February 22, 2022
By Emma Pinedo and Christina Thykjaer
MADRID (Reuters) – Spain’s Catholic Church sought to give more credence to an investigation into the alleged sexual abuse of minors, saying on Tuesday a law firm would coordinate and audit the effort, in a move a victims’ group has already dismissed as a “smoke screen”.
The allegations are only gaining traction now in Spain, years after similar scandals rocked the Church in other countries such as the United States, Ireland and France.
Spanish prosecutors said last week they were investigating 68 cases, but El Pais newspaper reported two months ago it had found 1,200 cases reported between 1943 and 2018.
“We are deeply saddened by the abuses that have happened at the institution. The Bishops’ Conference wants to take a step in its duty of bringing transparency, help and reparation to the victims, and collaboration with the authorities,” Cardinal Juan Jose Omella, head of the Spanish Church, told a news conference.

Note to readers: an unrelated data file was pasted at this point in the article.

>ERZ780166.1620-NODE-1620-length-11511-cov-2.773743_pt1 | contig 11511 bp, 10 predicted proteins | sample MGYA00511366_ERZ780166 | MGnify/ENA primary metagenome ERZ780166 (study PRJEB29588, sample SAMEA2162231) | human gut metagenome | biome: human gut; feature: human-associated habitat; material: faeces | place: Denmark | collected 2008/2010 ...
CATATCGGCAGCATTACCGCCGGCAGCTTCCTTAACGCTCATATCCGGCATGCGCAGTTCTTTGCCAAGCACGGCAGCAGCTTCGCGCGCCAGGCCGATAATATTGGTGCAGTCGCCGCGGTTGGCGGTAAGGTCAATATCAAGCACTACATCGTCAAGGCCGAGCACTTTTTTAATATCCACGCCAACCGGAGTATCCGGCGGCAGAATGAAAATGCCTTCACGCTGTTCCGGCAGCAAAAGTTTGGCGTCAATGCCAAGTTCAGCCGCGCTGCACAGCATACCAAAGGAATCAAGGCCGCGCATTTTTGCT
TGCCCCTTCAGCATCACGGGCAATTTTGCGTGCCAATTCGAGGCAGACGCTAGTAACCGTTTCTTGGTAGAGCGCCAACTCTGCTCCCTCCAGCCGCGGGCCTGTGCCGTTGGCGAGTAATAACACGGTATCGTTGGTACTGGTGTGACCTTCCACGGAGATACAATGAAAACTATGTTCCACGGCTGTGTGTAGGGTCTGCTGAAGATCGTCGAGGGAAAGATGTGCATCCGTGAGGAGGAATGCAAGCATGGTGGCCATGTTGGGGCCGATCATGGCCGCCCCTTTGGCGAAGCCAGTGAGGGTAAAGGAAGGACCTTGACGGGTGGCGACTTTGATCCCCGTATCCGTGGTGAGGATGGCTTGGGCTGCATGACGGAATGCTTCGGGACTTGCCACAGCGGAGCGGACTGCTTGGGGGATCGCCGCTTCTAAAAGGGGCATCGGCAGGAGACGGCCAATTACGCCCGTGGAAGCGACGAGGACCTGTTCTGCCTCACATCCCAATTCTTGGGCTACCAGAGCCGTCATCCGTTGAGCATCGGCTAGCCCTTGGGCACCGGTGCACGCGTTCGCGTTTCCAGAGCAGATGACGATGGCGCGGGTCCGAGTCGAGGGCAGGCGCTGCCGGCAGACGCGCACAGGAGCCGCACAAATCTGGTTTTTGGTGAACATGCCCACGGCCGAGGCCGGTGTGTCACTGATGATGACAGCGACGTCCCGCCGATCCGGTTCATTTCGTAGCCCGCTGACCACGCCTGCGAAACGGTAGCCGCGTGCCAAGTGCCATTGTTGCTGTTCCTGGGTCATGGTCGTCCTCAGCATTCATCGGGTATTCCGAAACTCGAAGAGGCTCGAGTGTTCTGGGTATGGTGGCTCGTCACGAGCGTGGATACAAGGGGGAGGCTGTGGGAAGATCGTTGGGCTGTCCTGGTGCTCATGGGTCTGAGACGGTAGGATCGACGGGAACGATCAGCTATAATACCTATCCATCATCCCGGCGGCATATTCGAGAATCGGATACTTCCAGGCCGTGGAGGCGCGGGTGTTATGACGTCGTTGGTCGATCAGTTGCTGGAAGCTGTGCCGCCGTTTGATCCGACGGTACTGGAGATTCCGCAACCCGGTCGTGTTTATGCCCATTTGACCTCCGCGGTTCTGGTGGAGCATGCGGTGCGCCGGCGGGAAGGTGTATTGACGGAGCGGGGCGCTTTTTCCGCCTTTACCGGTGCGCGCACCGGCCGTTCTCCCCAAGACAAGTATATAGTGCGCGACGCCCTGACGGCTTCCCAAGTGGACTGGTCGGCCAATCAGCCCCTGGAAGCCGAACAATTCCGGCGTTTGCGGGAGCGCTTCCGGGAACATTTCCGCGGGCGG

Eighteen staff of Cremades&Calvo-Sotelo law firm will, over the next 12 months, conduct and audit the investigation free of charge, complementing the work of commissions set up at diocese level and other probes begun or planned by Spanish authorities.
The firm’s head, Javier Cremades, who disclosed he was a member of the conservative Catholic group Opus Dei, said the Church had to fully investigate the alleged abuses, and that his firm was providing a service both to victims and society.
“I’m here as a lawyer, not a faithful,” he said, promising to take the best of other countries’ investigations, such as those in France or Germany.
But Fernando Garcia-Salmones, a spokesman for victim’s association Stolen Childhood, was concerned about the strong ties between the Catholic community and the law firm, calling the move “another smoke screen” to keep a lid on abuse cases.
“They want their faithful to protect them,” he told reporters on Monday. “Had the Church had real intentions of doing a thorough investigation, it would have done it by now.”
(Reporting by Emma Pinedo and Christina Thykjaer, editing by Andrei Khalip and Bernadette Baum)